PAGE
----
Christopher Klauke posing in the MPIWG hallway

Christopher Klauke

Predoctoral Fellow (Sep 2022-Feb 2026)

The Politics of Music Capturing. Music Information Retrieval and Ethnomusicological Research, 1900–1970

Christopher Klauke’s research project explores the ways in which concrete political structures and beliefs have influenced the historical development, establishment, and operativity of the knowledge techniques of music capturing.

Music Information Retrieval has become a central and widely used resource for today’s data-driven music culture. It enables the algorithmic transcription and analysis of music and is used by, for example, music streaming platforms and large-scale musicological projects. Surprisingly, this knowledge technique emerged within disciplines peripheral to the humanities: ethnomusicology and folk music research, which were shaped by colonial, eugenic, or emancipatory assumptions. From 1900 onward, various machines—such as phonophotographs, melographs, or spectrographs—were developed that were able to address and translate the audio signals of non-Western music recordings into diagrammatic forms.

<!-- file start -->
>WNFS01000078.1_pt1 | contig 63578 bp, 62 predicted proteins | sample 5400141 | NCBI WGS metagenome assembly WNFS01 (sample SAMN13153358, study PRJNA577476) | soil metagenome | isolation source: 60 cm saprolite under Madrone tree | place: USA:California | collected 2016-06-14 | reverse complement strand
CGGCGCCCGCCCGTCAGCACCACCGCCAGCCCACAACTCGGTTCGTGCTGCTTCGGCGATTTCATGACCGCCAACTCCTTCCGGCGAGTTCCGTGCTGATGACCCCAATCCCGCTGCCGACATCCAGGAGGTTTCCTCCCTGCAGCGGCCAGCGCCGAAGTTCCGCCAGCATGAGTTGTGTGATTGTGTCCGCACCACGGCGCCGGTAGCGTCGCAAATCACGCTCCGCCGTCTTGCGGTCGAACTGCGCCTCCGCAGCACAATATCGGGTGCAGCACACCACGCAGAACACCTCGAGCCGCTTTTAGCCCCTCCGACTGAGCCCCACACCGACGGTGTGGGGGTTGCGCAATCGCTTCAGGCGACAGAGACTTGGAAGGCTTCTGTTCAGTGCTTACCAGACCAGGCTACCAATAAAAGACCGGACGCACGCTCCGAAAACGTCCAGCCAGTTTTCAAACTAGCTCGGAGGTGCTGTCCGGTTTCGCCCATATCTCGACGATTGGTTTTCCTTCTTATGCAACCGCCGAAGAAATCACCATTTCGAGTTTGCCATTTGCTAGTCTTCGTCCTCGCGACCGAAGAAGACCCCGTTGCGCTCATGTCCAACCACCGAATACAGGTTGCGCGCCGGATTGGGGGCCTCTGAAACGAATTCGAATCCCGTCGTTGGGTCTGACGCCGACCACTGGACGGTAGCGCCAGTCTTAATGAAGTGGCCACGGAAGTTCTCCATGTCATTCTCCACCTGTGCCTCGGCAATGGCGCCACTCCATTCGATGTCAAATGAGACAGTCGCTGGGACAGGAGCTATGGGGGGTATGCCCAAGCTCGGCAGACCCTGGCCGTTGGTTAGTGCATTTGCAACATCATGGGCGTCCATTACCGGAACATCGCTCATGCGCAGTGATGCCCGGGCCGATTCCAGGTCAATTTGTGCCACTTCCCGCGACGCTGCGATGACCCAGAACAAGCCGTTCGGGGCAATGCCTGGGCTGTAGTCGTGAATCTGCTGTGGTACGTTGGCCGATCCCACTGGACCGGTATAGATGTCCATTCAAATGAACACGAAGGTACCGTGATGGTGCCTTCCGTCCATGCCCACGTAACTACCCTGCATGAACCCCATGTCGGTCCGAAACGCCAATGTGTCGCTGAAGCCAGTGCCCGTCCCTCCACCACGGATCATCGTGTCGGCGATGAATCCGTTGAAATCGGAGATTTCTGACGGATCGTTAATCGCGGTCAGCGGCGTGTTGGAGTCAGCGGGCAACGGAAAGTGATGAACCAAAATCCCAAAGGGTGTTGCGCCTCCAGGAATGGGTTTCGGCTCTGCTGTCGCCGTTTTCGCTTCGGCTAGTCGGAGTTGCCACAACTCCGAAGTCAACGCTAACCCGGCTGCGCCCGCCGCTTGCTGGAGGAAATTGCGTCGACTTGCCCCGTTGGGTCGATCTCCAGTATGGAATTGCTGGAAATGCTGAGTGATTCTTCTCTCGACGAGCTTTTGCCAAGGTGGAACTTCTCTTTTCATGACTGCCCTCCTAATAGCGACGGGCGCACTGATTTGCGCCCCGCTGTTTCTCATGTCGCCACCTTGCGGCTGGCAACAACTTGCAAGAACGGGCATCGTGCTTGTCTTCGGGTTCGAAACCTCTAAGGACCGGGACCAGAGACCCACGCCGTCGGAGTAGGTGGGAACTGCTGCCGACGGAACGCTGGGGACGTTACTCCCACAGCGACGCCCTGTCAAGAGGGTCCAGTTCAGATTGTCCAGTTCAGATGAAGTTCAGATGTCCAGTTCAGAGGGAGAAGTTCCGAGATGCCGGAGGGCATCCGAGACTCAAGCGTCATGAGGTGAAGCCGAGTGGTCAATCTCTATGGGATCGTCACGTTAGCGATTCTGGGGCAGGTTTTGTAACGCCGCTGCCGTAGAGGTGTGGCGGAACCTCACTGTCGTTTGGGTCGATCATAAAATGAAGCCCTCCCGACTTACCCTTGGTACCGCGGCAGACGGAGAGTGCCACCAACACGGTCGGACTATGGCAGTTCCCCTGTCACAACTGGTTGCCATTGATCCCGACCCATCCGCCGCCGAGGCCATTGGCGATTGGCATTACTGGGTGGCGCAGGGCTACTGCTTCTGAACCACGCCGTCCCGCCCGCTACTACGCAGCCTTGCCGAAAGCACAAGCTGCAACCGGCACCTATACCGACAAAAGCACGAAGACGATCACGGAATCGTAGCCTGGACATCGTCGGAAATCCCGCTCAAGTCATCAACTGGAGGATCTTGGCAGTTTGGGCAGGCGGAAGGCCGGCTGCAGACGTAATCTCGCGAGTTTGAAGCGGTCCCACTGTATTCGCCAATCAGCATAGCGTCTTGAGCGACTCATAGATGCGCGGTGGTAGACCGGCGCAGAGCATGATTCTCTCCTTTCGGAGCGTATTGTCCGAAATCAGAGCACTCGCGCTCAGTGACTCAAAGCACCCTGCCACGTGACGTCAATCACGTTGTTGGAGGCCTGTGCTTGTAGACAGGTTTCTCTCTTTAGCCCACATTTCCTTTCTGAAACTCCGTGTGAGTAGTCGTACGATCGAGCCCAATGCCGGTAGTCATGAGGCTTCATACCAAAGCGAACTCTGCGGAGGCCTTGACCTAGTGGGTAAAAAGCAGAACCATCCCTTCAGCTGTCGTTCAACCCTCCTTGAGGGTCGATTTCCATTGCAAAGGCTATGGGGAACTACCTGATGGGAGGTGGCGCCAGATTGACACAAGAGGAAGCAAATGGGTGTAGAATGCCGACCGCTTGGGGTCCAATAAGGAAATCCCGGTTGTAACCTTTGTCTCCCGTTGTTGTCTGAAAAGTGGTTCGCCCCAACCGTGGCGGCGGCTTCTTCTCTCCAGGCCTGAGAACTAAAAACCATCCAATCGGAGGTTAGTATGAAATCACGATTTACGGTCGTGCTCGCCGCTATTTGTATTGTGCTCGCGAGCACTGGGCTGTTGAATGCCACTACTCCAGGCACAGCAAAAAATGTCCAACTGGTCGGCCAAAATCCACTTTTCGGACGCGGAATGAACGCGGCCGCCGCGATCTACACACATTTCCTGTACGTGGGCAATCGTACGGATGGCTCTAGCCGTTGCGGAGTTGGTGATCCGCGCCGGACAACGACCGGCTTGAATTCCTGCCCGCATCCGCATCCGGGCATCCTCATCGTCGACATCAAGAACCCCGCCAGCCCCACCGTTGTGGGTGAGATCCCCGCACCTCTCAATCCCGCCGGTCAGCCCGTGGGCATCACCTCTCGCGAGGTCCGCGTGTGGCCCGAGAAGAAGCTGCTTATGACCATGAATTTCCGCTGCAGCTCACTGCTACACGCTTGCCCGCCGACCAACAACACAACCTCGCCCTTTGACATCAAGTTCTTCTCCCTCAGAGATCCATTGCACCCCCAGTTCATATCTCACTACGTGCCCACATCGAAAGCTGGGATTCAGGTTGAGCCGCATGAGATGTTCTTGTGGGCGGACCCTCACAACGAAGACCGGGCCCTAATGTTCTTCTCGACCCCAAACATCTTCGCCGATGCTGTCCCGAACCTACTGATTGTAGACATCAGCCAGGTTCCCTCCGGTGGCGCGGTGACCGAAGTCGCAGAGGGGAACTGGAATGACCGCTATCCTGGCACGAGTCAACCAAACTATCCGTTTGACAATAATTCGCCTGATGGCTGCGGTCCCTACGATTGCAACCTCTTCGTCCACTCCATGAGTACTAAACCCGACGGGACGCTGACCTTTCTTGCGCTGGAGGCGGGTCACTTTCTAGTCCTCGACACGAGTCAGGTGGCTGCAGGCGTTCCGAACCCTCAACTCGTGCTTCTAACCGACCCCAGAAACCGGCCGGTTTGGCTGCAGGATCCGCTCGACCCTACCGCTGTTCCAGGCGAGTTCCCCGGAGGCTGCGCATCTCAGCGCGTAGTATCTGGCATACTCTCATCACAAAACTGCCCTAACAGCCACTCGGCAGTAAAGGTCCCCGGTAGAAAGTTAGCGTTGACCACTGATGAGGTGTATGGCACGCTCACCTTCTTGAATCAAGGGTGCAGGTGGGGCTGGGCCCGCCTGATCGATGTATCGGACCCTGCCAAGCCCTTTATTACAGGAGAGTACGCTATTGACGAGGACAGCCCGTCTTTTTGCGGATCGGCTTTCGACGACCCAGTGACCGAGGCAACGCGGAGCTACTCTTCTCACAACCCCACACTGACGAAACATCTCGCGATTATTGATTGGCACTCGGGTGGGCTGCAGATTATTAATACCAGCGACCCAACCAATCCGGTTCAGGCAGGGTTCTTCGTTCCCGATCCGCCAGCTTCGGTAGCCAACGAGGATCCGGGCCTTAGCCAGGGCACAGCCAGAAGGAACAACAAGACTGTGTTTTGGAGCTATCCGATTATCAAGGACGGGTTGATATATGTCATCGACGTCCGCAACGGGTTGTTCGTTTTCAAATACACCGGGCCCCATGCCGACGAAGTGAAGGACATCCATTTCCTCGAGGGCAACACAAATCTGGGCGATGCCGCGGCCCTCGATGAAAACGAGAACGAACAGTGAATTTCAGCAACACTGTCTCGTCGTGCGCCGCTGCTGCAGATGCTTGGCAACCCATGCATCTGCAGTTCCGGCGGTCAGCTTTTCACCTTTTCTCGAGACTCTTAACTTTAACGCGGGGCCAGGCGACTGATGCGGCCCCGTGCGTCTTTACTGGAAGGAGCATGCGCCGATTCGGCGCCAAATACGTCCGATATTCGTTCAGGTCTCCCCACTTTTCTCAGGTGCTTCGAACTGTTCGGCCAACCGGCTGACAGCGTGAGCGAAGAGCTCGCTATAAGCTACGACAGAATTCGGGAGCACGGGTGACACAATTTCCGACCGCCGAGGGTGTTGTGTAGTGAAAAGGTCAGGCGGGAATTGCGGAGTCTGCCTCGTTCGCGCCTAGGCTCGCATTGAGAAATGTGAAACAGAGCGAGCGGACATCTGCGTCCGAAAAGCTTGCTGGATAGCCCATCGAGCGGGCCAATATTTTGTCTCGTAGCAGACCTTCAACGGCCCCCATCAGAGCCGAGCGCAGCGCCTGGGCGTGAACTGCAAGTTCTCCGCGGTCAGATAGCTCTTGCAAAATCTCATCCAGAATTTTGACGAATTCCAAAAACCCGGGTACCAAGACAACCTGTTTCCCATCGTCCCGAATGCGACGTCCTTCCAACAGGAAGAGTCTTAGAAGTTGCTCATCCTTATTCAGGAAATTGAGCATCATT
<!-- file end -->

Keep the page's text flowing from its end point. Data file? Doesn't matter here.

Methodologically, the project is situated in media history, specifically Kulturtechnikforschung, and in postcolonial history of knowledge. It draws on recent publications in the fields of science and technology studies, musicology, and visual studies.

Christopher studied musicology, music pedagogy, and art history at Justus-Liebig-Universität Giessen for his BA. He earned his MA in musicology at Humboldt-Universität zu Berlin in 2022 with a thesis on techniques of measuring and listening in the Phonogramm-Archiv Berlin.

Find Christopher's profile on the Website of the International Max Planck Research School – "Knowledge and its Resources" (IMPRS-KIR).

Nachrichten & Presse

Eröffnung: Internationale Max Planck Research School „Knowledge and Its Resources"


Christopher Klauke erhält den Maria Hanáček Award 2022 


Internationale Max Planck Research School (IMPRS) begrüßt die ersten Doktorand*innen